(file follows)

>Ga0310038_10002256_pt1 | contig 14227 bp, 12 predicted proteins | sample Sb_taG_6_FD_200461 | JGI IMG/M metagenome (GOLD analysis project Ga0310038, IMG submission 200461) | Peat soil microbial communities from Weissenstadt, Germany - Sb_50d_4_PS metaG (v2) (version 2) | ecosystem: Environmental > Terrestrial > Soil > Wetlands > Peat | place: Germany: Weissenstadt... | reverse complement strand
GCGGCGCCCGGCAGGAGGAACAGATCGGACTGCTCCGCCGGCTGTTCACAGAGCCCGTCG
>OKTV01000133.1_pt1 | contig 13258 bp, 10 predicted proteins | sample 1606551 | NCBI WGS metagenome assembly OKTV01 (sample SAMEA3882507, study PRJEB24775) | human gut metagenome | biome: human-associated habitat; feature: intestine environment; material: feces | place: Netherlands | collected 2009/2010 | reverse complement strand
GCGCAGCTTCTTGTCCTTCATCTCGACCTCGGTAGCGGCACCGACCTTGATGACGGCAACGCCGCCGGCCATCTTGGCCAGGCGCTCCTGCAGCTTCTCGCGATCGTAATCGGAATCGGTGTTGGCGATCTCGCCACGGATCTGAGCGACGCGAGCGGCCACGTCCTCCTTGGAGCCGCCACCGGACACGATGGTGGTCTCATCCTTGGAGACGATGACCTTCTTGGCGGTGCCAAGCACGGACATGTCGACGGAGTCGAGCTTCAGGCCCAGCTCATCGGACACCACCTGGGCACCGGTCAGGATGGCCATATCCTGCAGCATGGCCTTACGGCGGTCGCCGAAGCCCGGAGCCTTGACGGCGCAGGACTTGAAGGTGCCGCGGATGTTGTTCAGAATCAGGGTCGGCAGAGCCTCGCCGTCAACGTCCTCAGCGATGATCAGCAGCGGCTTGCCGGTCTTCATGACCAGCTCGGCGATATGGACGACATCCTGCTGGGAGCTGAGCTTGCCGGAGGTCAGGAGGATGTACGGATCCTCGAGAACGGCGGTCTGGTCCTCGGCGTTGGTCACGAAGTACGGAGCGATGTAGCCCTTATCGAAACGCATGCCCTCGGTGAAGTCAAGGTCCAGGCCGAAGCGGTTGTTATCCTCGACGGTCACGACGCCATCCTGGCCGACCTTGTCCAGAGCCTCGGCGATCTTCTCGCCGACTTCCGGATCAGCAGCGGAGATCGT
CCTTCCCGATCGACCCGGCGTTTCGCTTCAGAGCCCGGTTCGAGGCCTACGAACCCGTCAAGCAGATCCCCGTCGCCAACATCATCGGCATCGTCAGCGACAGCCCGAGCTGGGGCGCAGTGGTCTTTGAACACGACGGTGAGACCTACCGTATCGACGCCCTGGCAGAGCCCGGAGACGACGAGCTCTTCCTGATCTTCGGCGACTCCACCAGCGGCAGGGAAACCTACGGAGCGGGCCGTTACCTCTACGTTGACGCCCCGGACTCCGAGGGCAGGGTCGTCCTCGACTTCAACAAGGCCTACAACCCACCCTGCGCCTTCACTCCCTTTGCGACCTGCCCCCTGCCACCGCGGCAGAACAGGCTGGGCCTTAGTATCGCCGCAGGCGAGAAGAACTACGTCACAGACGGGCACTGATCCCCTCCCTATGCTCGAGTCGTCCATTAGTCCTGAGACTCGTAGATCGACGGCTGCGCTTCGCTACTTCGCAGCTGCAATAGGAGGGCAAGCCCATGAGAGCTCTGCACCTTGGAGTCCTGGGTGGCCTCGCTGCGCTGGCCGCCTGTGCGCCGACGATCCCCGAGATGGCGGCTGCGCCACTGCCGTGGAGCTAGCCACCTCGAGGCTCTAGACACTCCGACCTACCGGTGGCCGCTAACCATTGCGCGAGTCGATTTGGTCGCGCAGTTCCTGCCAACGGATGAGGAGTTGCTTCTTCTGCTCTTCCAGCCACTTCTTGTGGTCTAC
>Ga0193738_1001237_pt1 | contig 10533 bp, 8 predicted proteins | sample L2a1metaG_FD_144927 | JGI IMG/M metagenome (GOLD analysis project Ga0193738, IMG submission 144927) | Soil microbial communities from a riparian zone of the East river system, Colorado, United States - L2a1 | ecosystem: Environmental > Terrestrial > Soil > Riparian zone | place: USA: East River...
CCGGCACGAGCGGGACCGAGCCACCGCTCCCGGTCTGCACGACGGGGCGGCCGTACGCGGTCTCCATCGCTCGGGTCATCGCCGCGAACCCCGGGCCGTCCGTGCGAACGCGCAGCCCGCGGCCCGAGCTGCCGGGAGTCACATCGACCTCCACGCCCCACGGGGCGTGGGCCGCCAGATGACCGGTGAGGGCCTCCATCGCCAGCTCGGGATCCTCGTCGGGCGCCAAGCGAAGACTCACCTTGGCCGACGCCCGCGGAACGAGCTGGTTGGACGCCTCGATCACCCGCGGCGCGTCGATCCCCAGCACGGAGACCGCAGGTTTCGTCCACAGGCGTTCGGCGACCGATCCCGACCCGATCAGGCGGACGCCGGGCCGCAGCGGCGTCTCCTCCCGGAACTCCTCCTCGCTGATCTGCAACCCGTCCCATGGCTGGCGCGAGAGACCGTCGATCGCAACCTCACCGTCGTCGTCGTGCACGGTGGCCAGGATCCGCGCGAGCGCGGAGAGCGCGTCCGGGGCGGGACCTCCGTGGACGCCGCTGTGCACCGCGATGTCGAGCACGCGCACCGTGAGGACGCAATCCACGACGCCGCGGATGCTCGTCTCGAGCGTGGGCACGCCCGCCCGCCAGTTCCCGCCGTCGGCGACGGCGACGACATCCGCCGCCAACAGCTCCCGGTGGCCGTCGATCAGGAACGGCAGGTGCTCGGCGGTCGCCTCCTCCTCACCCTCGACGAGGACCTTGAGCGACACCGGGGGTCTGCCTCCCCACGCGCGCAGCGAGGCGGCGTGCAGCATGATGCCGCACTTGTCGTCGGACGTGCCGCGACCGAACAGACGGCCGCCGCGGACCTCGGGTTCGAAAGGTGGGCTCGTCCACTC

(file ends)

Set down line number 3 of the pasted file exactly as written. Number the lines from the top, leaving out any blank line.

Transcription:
>OKTV01000133.1_pt1 | contig 13258 bp, 10 predicted proteins | sample 1606551 | NCBI WGS metagenome assembly OKTV01 (sample SAMEA3882507, study PRJEB24775) | human gut metagenome | biome: human-associated habitat; feature: intestine environment; material: feces | place: Netherlands | collected 2009/2010 | reverse complement strand